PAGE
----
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Review: Character identity, dense language create confusion in 'Rip.Tied' debut

At the intermission of a play, it's not a good sign when members of the audience are poring over their playbills, trying to figure out which character is which. Alas, that was the case last Sunday when I saw Aleshea Harris' Rip.Tied, which is being given its world premiere by freeFall Theatre in St. Petersburg.

Not only are the identities of the seven characters in the play unclear, but at least three of them are not even alive. Instead, they are the Ancestors, who occupy a different time and place than Viola (Shereen Macklin) and Donis (Jose Rufino), a brother and sister trapped in a house overflowing with the floodwaters of a Category 4 Hurricane.

There's another character, the elderly Papa Keith (Lawrence Evans), who appears to be an Ancestor — ritualistic white paint is applied to his face at one point — but apparently he is not. And did I mention a guy in waders named James (James Martin Roberts)? He's definitely alive, judging by the drunken passes he makes at Viola.

None of the Ancestors are identified as such in the playbill, which might have helped a little with audience comprehension, but the real problem is the language of Harris' play, a hapless, often densely poetic stew that is almost completely absent of drama or narrative drive. Whenever the Ancestors — played by C Niambi Steele, Ayana Major Bey and Timothy O'neal Springs — appear, whatever story might be struggling to emerge from the crisis of the hurricane and its aftermath is obliterated by an impenetrable mix of African-American historical references, myth and folk tales.

There's an essay on the "Myth of the Flying Africans" in the playbill that may be meant to provide a clue. As an escape from the pain and hardship of slavery, it's a beguiling concept, which Toni Morrison evoked in her novel Song of Solomon, and several of the characters in the play do seek to fly away to a better existence. One of the Ancestors even has a Jetsons-style power pack strapped on his back, which is a clever touch but doesn't make much sense.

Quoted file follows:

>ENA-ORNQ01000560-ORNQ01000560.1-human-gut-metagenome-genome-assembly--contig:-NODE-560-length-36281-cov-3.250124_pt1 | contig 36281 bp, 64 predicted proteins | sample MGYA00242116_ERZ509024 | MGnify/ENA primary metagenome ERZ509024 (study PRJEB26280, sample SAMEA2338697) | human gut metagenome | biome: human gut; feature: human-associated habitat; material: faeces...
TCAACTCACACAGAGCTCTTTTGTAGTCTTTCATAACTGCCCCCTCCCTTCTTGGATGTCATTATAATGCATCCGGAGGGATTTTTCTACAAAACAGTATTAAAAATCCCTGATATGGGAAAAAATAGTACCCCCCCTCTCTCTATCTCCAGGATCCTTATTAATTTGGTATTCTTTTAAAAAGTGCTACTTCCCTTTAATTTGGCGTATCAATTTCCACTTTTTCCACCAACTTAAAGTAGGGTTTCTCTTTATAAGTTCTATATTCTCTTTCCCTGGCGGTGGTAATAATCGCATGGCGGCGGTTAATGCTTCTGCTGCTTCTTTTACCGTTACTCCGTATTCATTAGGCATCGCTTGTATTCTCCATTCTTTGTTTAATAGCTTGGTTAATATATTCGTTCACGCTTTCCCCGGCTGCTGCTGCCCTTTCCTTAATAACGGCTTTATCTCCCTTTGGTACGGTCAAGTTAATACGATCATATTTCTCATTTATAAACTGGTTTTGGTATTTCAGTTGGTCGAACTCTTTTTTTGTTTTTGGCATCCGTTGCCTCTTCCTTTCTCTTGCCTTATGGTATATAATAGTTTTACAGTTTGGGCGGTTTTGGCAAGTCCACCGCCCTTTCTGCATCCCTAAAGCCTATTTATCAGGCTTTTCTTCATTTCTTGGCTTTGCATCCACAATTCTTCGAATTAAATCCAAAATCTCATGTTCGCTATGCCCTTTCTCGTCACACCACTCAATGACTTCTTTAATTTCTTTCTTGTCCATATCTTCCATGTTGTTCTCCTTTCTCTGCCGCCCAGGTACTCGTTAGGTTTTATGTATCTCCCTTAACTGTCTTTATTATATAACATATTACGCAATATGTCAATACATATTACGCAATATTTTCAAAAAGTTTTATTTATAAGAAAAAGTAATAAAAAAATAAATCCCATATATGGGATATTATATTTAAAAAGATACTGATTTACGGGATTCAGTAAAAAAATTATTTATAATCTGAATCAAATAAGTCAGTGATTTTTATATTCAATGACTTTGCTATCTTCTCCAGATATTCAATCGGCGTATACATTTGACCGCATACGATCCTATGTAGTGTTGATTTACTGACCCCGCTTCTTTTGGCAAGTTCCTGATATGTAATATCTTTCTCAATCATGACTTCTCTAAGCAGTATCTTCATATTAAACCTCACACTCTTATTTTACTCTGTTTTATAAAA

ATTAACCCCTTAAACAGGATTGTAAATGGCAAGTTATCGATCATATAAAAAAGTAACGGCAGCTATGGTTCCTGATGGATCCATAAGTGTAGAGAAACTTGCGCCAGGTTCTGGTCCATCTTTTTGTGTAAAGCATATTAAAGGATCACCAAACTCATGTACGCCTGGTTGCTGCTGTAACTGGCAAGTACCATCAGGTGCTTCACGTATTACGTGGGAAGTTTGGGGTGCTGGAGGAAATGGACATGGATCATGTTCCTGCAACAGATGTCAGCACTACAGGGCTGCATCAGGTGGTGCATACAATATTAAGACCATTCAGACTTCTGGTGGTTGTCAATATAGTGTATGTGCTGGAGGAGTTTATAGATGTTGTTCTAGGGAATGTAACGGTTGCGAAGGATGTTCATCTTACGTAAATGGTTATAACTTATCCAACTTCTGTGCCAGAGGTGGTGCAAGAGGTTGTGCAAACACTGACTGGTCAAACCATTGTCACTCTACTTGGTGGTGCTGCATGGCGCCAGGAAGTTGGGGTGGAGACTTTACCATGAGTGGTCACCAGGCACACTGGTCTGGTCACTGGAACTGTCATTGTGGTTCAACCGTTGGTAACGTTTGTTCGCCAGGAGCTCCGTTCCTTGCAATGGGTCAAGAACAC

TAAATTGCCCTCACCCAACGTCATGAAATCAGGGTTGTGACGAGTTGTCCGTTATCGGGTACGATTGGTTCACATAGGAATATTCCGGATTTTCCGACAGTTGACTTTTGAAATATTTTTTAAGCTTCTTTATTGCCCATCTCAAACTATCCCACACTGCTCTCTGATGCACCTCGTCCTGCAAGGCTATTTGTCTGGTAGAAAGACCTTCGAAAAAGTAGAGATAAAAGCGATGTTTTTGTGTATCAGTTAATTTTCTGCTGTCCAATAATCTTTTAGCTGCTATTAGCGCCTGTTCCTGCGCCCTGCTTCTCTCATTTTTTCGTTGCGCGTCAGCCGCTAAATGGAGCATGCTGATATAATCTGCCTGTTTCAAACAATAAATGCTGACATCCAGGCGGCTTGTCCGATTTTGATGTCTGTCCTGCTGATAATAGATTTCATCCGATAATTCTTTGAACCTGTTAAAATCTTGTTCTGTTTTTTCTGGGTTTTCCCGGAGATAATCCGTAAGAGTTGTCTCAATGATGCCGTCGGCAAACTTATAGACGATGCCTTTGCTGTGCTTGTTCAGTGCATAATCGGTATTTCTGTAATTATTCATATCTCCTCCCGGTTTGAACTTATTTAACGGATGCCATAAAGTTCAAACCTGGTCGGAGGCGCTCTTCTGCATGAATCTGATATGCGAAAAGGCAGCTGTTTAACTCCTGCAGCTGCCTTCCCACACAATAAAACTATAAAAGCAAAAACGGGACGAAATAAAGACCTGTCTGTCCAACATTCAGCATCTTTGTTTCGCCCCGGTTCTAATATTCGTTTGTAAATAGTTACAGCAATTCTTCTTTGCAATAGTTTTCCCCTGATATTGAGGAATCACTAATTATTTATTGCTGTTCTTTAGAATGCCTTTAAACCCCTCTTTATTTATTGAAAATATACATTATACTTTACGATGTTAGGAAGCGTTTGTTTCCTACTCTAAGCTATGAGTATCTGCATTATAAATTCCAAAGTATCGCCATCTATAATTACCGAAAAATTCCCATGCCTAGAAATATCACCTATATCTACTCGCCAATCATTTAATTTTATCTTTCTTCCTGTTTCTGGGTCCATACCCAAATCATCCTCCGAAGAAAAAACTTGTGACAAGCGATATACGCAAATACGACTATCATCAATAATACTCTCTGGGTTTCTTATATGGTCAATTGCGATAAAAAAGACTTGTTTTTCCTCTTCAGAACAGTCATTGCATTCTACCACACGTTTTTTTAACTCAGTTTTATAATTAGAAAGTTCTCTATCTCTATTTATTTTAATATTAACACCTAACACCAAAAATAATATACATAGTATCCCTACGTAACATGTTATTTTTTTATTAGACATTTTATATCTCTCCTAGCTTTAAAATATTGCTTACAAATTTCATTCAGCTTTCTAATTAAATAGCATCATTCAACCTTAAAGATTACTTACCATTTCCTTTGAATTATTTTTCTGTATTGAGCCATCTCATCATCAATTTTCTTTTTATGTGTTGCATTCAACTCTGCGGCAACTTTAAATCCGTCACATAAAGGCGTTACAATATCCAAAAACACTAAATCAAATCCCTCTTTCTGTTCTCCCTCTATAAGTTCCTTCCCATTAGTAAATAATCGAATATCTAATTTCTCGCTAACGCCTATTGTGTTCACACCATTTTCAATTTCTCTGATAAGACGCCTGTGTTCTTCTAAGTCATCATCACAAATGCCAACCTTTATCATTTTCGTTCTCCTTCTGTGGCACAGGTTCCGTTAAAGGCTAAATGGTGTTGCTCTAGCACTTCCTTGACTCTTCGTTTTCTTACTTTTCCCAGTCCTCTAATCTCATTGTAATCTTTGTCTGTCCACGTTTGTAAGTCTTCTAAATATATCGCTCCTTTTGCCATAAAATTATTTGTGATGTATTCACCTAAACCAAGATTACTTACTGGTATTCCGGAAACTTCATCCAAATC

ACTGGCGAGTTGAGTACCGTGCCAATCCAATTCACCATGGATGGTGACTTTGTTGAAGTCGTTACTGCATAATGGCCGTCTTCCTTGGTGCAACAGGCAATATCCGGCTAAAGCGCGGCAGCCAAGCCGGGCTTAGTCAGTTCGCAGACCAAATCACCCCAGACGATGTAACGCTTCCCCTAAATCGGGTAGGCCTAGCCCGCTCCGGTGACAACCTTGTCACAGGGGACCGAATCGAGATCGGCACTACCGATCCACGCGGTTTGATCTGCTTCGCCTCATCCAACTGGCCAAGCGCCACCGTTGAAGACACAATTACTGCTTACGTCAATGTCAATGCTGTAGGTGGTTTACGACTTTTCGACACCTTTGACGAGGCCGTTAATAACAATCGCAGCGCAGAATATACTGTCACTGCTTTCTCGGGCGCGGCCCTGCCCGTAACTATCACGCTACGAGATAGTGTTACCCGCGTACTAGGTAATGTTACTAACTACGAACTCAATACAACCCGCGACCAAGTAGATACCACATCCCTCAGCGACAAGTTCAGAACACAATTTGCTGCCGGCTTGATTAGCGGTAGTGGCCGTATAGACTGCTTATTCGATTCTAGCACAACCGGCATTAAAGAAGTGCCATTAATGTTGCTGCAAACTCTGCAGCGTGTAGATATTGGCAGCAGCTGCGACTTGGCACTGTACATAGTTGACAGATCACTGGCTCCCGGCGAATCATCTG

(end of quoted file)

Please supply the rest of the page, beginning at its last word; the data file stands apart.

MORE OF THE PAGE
One thing you can credit Rip.Tied with is that it has inspired a beautiful production, highlighted by Greg Bierce's set, which is built around a large pool of water, with a wood walkway on the sides and front. Before the play is over all the actors are drenched. Upstage, flanked by abstract hangings, is a roof, where Viola and James perch and wave frantically for rescue by helicopters. With Lydia Fort directing, the company has some fine talent in the all-black cast, though it is hard to engage with them in such an opaque work. A pair of musicians play African percussion, winds and stringed instruments.

FreeFall isn't doing Harris any favors with such a lavish staging when what her play really needs is a strong dramaturge and a workshop. Rip.Tied runs through April 1 at freeFall. $37, $44. Students, teachers, seniors and military receive $3 discount on nonpremium seats.

More freeFall: Lark Eden, a play by Natalie Symons about the relationship of three women from childhood to old age, has two performances at freeFall at 7 p.m. Sunday and Wednesday. Roxanne Fay, Julie Rowe and Bonnie Agan tell their stories through letters. $15. (727) 498-5205; freefalltheatre.com.

Review: Character identity, dense language create confusion in 'Rip.Tied' debut 03/23/12 [Last modified: Friday, March 23, 2012 10:15pm]

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